A clear illustration of the focus on base erosion and profit shifting (BEPS) is an appeal filed by a major oil company against a tax assessment, pending before Australia’s Federal Court.
At issue is whether an interest rate of 9% on an advance of U.S. $2.5 billion to an Australian taxpayer from its U.S. subsidiary exceeded what would be arm’s length consideration.
The Australian Tax Commissioner has challenged the commerciality of the loan, contending that the interest rate applied was higher than ordinary terms and that it would be unsustainable for a borrower to uphold a loan at that rate and unreasonable for a lender to provide a loan when the terms offer no actual security or covenants.
If the Commissioner’s arguments are successful, arm’s length consideration under the transfer pricing rules could become more difficult for taxpayers to satisfy. There would be uncertainties for taxpayers as a result of the tightening of these rules—particularly when precedent is created for essentially allowing related-party transactions to be priced based on hypothetical scenarios.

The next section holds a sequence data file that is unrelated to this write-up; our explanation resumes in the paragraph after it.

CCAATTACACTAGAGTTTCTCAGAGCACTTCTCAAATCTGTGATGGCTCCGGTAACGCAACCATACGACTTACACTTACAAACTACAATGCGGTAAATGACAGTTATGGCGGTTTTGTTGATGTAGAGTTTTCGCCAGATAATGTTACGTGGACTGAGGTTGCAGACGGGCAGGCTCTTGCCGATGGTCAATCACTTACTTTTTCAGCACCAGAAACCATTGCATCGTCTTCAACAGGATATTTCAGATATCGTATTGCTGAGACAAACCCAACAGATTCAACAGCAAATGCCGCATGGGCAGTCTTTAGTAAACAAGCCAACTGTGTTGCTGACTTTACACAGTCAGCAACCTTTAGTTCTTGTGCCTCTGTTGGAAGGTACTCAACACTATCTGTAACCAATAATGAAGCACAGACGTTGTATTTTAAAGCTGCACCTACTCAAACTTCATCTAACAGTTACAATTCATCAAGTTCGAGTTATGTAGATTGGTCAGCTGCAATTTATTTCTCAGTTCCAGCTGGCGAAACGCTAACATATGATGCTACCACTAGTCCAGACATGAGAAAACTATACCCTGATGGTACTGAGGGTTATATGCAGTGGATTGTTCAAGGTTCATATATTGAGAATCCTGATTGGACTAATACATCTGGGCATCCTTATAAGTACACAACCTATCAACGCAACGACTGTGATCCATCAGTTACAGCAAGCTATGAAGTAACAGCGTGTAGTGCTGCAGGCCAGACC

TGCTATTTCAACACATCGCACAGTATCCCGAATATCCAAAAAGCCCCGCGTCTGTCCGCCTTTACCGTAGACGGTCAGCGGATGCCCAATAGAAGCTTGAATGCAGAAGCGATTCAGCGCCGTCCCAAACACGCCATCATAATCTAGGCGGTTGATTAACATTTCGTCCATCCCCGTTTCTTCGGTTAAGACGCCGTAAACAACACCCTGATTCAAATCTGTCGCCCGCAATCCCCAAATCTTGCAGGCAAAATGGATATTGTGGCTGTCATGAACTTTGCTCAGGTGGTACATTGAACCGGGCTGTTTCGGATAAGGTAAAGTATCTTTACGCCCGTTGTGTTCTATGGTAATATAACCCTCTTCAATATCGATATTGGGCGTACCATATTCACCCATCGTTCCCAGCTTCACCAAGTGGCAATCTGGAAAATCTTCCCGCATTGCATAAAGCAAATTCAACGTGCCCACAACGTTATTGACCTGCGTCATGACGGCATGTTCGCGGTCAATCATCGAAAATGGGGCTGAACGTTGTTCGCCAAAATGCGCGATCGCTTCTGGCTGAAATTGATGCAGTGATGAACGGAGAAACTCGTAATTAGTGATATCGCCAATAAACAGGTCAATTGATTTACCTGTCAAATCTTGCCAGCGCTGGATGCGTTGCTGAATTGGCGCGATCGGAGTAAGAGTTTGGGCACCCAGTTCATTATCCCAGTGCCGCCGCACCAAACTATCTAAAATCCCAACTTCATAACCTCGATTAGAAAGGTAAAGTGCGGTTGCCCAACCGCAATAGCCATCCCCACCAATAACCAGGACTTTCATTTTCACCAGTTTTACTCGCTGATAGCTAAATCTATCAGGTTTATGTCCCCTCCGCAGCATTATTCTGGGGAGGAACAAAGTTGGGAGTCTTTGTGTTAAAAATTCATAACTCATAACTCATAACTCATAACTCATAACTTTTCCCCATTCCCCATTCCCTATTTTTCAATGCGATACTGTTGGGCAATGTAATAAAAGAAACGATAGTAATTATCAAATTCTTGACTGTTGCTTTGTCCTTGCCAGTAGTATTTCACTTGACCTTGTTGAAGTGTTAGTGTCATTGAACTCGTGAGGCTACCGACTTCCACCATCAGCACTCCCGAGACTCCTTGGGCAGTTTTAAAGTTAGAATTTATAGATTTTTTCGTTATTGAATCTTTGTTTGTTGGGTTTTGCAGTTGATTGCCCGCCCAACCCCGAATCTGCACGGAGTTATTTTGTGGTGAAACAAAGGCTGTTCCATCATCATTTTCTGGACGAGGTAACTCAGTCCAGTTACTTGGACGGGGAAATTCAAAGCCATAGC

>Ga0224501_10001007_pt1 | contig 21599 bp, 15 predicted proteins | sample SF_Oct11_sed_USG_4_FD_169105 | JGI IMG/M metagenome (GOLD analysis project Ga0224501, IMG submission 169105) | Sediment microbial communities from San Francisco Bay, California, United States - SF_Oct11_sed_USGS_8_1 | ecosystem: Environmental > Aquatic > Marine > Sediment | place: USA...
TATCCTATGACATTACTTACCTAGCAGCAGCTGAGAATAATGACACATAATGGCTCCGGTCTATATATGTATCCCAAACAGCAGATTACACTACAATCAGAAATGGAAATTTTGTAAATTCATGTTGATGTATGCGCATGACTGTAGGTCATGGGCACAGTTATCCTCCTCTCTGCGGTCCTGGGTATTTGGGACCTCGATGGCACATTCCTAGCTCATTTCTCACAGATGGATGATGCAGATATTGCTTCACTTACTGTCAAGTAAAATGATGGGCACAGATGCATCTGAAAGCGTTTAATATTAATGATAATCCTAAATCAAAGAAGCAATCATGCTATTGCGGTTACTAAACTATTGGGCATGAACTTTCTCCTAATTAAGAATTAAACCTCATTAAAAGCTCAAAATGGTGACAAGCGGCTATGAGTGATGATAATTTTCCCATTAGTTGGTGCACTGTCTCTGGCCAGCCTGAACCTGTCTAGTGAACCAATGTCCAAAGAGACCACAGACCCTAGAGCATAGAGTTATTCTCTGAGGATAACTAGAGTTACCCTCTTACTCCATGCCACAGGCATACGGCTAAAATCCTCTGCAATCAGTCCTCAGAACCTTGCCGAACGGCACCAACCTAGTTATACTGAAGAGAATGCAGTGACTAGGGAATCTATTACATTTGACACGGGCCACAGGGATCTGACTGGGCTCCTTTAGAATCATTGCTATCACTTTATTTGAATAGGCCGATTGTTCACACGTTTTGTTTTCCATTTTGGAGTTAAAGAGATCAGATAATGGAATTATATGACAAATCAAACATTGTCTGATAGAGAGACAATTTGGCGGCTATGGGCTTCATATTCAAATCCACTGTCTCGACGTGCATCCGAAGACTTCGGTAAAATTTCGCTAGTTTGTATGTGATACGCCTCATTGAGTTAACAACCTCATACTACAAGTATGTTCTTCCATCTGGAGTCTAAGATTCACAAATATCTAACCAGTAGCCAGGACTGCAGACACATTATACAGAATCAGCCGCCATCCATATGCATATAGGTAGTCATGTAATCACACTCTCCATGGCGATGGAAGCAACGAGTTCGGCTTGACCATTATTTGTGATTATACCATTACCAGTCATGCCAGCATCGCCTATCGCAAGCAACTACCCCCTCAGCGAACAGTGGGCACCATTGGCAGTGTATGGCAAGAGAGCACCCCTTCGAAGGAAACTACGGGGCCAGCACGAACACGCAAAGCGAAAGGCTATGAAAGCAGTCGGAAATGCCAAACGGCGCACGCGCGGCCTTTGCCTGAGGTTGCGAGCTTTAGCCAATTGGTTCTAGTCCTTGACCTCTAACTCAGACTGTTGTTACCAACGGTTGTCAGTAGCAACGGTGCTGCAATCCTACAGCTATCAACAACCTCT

Also, there may be effects on other tax law provisions. For example, the reduction to the safe harbour debt amount under the thin capitalisation rules means that greater reliance would be placed on the “arm’s length debt test.”
Although the concept and application of the “arm’s length debt test” for thin capitalisation purposes is distinct from the transfer pricing rules, it has historically been recommended that these rules be more closely aligned. If the court were to accept the Commissioner’s position, so that there would be a tightening of the arm’s length transfer pricing rules, this would signify a departure from this recommendation—particularly in light of the work currently being undertaken to ease taxpayers’ compliance costs in applying the thin capitalisation “arm’s length debt test.”
Read a January 2015 report prepared by the KPMG member firm in Australia: Implications of Chevron extend beyond transfer pricing